12. Pariahdog

    David,

    Over the next year, I’m going to be writing quite a bit about modern fascism. For background see Mussolini Doctrine of Fascism (1932). As part of that exercise, I’ll try to develop a conformance matrix in order to qualify and quantify whether a particular ideology is or isn’t like fascism. In the case of Duck Dynasty, the triggering actor was GLAAD, and not any other GLBT equality organization. After Mr. Robertson was suspended, the blowback was pretty broad spectrum. If you examine how GLAAD’s ideology conforms to fascism, also look at and the ideologies of the organizations involved in petitions, outrage and demands for reinstatement.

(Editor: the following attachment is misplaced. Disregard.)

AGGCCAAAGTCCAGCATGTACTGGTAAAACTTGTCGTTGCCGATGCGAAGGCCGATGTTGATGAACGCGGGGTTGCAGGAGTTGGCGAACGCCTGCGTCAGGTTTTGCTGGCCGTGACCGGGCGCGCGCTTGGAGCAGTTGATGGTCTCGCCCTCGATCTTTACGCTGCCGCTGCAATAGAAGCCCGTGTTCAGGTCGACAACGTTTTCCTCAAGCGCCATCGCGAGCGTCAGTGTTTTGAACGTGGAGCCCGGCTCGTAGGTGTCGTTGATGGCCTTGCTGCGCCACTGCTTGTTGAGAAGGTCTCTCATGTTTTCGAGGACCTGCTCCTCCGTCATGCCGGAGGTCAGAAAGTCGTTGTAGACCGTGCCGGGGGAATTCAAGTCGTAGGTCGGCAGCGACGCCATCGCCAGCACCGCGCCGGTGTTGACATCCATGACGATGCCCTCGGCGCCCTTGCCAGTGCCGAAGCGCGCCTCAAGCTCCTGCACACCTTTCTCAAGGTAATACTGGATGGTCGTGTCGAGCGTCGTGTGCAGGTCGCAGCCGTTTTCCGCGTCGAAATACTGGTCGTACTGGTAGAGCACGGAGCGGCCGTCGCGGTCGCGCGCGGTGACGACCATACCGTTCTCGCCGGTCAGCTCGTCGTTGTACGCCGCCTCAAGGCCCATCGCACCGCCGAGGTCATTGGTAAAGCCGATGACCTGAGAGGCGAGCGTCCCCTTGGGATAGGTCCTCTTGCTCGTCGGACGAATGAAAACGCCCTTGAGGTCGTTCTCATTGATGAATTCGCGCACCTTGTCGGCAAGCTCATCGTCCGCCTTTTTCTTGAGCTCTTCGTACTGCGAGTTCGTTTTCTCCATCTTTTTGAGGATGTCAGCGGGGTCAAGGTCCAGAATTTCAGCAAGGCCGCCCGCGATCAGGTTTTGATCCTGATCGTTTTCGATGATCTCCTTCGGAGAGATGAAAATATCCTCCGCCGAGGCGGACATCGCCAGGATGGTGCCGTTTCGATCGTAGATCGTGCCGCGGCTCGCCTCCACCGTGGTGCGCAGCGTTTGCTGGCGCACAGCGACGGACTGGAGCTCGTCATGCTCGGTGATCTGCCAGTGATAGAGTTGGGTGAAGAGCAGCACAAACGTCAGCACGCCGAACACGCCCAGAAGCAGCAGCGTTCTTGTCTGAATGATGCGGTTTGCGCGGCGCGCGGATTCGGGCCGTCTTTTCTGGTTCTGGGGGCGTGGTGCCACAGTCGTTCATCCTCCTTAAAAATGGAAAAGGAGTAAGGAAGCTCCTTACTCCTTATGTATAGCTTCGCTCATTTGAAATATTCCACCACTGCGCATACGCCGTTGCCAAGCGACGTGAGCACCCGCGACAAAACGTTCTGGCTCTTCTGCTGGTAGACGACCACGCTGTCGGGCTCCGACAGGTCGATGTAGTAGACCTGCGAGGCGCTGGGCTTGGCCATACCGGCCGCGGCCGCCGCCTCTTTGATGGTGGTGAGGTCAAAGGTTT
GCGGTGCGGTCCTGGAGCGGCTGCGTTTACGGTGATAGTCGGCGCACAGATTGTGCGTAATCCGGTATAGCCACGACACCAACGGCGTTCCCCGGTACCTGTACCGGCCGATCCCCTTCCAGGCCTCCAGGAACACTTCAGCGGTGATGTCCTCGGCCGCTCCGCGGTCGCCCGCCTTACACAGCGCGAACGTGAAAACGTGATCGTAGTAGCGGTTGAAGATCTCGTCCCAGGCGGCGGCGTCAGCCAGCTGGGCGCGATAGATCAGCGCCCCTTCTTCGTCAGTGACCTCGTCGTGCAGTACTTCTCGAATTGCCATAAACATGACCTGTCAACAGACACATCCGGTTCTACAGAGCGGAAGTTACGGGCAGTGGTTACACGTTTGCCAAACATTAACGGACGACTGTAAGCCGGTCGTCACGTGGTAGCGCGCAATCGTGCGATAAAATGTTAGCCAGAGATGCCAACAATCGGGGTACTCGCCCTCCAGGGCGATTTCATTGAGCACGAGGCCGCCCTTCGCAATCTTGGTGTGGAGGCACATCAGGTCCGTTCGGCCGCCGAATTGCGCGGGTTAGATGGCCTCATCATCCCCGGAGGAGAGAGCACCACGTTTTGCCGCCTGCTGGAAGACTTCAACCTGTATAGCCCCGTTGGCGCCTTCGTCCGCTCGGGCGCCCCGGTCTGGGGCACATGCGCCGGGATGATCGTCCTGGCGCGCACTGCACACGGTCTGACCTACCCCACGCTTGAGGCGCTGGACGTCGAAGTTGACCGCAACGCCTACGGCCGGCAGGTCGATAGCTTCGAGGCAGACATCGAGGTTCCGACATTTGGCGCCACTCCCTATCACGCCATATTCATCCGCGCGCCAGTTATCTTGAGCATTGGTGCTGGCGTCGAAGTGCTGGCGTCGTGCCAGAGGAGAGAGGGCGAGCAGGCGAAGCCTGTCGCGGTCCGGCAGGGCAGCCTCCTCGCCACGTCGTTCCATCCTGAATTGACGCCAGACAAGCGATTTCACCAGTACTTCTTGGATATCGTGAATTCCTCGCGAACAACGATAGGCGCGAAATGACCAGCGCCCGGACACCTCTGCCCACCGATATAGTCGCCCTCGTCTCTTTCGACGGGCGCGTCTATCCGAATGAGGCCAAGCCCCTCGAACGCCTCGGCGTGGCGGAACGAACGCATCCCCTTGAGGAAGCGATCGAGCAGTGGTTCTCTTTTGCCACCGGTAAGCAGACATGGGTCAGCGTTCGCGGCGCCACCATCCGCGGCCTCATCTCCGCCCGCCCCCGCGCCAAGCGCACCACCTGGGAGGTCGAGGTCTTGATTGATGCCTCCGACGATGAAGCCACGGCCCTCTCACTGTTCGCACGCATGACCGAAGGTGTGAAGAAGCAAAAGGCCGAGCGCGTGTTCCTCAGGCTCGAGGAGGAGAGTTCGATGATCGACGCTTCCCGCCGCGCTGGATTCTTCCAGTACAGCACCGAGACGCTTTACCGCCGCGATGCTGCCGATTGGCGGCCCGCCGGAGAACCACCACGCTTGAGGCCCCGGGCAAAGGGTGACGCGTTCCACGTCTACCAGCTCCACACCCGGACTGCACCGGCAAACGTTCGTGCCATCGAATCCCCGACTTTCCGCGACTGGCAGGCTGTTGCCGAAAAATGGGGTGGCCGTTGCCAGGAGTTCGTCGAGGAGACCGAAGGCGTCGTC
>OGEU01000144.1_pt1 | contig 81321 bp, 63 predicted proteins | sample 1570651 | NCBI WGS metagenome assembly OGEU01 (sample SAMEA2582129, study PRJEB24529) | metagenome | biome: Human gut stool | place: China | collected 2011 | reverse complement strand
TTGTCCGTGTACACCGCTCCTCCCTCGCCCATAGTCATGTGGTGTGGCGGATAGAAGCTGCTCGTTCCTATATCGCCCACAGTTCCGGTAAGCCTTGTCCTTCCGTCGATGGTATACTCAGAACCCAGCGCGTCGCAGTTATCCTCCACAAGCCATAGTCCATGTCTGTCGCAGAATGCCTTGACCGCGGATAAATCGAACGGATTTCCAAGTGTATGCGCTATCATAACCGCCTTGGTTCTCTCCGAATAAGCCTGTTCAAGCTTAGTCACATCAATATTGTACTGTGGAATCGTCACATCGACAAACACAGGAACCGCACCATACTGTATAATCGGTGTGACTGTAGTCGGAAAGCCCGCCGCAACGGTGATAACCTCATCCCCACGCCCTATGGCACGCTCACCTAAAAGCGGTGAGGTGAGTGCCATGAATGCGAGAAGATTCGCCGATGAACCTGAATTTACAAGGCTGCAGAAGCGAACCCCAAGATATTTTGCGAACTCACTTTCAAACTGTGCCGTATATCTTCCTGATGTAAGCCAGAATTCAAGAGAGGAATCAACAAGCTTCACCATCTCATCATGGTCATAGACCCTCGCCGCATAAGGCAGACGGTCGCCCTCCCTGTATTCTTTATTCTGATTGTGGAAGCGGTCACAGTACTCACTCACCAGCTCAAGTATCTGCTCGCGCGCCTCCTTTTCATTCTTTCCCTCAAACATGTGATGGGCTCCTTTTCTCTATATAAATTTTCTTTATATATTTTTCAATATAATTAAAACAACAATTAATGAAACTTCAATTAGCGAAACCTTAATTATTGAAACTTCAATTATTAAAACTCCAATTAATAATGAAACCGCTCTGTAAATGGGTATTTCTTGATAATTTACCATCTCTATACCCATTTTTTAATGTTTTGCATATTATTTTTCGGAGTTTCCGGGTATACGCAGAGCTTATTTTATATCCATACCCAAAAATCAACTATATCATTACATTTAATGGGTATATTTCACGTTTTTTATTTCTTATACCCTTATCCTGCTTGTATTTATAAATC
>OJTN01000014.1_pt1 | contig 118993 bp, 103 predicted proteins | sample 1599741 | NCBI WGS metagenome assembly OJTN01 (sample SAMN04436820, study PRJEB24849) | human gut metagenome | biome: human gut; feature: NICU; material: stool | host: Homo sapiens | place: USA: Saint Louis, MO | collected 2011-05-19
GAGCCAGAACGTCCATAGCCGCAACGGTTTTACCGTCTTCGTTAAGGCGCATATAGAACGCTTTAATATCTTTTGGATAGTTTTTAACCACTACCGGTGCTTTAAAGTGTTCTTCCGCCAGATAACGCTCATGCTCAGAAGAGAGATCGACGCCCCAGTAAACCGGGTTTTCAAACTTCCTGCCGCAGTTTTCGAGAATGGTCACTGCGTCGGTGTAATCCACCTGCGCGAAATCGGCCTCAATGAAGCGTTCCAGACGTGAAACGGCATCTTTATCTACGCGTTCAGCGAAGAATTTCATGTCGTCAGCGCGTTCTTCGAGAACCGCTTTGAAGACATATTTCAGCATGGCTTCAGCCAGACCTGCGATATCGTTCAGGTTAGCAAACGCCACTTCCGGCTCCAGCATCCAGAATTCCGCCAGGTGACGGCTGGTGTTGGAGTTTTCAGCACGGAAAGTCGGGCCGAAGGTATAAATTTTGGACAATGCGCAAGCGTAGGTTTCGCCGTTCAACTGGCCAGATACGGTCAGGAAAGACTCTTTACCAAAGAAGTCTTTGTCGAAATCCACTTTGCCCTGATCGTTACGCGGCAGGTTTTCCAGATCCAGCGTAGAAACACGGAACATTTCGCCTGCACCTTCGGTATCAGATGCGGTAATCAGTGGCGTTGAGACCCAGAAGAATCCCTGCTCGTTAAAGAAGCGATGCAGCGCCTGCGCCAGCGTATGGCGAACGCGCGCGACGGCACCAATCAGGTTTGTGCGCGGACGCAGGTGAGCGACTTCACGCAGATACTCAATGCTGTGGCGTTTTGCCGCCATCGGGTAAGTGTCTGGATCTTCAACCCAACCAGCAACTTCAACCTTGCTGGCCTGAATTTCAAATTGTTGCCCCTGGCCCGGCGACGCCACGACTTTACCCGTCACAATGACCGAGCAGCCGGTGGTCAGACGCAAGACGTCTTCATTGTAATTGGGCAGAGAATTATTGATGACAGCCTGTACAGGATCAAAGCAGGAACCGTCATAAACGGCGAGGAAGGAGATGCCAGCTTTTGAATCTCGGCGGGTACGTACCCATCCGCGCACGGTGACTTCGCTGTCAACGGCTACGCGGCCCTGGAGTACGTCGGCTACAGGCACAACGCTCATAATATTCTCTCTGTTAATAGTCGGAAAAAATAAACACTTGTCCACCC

Regarding the blowback, the idolization of Phil Robertson as a prototypical “guy just like you and me” is quite stark. If a well-known liberal commentator had said “Hey, I really like vagina and don’t like ass” in a widely read magazine interview, can you imagine the reaction?

    “Why is he giving a sex-ed lesson to children? Why is he talking about body parts? How am I going to explain this to my children? Why does the TV station get to decide when I have this conversation with my children… “

    The reaction seems to be slanted based on a rather crude decomposition of society into “good guys” and “bad guys” who will be treated differently, not based on what they say, but based on whether they are “liked” culturally.

  13. Epluribusunum Post author

    David D, I hope that you and your family had a Merry Christmas, and likewise to all our readers.